Mako Shark meat is white and has a firm texture, similar to swordfish or tuna. It is high in protein and low in fat, making it a healthy choice for those looking to incorporate more seafood into their diet.
Mako Shark, also known as the shortfin mako shark, is a species of shark belonging to the family Lamnidae. It is known for its speed, agility, and power, and is considered one of the fastest and deadliest sharks in the ocean. In this article, we will discuss the appearance, habitat, fishing, culinary uses, and conservation of the mako shark.
The mako shark has a long, slender body with a conical snout and large, oval-shaped eyes. It has a metallic blue-grey or greenish-blue back and white underside. Its teeth are sharp, pointy, and triangular-shaped.
Mako sharks are found in temperate and tropical waters around the world, including the Atlantic, Indian, and Pacific Oceans. They prefer deep waters but can also be found close to shore. They are known to inhabit the open ocean, but can also be found near the surface or in deep water.
Fishing and Seasonality
Mako sharks are a popular game fish and are often targeted by recreational and commercial fishermen. They are caught using various fishing methods, including longline, drift net, and rod and reel. Mako sharks are caught year-round, but their peak season varies depending on the location.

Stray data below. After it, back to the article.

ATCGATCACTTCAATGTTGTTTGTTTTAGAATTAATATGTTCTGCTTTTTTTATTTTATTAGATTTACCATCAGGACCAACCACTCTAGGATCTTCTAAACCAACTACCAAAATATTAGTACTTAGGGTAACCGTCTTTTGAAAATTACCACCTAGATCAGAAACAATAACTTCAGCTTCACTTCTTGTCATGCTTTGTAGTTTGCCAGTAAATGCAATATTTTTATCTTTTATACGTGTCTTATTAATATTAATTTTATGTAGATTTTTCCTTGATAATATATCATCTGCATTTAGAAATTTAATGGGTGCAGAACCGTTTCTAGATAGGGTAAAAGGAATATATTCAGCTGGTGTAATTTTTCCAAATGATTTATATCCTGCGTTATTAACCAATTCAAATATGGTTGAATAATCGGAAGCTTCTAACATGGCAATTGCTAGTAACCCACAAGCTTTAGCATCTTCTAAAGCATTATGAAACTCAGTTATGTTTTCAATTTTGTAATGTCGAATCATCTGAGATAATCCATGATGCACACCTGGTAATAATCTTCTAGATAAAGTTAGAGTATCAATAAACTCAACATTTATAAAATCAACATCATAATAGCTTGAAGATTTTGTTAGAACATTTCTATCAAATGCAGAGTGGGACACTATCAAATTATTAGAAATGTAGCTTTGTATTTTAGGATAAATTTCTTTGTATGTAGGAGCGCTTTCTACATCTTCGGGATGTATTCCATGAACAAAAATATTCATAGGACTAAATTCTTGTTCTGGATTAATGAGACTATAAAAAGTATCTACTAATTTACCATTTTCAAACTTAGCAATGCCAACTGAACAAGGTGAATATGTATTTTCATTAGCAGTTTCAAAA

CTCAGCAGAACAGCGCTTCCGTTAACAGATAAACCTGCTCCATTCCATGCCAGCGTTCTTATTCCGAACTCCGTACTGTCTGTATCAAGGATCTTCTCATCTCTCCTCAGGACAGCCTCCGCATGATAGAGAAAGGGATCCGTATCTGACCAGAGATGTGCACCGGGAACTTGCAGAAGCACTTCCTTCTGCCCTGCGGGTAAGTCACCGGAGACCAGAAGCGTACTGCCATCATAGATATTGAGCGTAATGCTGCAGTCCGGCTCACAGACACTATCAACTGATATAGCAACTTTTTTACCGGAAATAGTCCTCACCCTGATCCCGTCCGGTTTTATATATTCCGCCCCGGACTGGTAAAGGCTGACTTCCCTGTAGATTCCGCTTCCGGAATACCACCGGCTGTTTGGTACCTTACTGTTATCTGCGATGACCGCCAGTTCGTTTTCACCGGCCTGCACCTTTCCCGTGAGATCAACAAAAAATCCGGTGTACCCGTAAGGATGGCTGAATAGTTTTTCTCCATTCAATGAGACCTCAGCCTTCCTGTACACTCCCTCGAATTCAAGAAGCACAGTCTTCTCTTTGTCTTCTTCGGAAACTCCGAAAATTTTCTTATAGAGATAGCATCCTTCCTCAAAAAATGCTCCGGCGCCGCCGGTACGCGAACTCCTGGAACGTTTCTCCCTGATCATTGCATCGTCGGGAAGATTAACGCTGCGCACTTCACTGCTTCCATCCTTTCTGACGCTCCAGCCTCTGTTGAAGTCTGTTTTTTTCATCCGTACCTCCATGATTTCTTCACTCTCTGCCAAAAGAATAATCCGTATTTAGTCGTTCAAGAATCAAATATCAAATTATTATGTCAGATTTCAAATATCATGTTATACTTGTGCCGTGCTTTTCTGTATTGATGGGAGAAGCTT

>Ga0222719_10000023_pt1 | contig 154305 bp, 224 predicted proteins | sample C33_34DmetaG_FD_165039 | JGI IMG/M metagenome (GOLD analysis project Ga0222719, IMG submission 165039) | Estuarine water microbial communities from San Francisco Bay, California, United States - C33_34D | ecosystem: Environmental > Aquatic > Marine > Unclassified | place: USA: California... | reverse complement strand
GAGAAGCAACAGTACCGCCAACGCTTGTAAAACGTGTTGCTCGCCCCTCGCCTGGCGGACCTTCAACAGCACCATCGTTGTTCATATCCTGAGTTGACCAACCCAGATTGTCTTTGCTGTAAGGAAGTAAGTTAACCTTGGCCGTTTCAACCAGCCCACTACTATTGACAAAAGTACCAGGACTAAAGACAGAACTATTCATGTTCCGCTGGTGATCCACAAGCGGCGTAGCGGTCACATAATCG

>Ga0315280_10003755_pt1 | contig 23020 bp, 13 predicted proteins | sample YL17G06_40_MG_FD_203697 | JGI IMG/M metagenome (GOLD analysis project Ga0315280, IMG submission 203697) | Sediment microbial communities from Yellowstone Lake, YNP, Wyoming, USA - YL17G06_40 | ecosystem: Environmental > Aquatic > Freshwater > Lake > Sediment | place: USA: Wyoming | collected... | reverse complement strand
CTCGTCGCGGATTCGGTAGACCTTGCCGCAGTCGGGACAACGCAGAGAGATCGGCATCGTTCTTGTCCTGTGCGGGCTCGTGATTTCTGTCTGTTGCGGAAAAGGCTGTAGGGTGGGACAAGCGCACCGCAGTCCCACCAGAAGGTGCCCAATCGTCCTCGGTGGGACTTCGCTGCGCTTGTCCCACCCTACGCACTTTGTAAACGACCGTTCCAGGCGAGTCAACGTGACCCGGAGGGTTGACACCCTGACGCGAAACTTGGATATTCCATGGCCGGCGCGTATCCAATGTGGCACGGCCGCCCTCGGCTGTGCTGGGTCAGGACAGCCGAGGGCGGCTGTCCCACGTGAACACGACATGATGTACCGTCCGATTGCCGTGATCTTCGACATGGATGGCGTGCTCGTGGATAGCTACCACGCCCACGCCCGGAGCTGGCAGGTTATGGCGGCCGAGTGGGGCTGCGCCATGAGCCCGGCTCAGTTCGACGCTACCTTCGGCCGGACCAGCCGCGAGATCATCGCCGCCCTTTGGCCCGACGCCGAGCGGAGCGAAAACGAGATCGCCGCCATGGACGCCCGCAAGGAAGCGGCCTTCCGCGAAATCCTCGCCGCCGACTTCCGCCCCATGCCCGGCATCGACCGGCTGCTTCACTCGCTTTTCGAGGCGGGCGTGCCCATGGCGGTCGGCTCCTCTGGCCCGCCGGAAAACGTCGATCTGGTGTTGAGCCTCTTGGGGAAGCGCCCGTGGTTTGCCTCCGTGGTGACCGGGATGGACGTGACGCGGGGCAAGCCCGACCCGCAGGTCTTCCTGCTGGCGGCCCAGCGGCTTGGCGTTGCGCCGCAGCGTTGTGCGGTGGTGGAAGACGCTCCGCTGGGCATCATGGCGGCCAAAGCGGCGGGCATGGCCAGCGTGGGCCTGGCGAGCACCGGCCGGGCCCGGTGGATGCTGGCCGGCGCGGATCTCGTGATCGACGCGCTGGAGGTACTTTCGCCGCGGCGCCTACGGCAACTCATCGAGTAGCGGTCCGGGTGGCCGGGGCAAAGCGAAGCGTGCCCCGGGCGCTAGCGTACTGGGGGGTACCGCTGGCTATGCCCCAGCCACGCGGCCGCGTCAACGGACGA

Mako shark meat is considered a delicacy in some parts of the world and is often used in sushi and other dishes. The meat is white and has a firm texture, similar to swordfish or tuna. It is high in protein and low in fat, making it a healthy choice for those looking to incorporate more seafood into their diet.
Mako sharks are listed as vulnerable by the International Union for Conservation of Nature (IUCN) due to overfishing and habitat loss. Their populations have declined significantly in recent years, and there are concerns that they may become extinct in the near future. Several conservation efforts are in place to protect mako sharks, including the establishment of marine protected areas and the implementation of fishing regulations.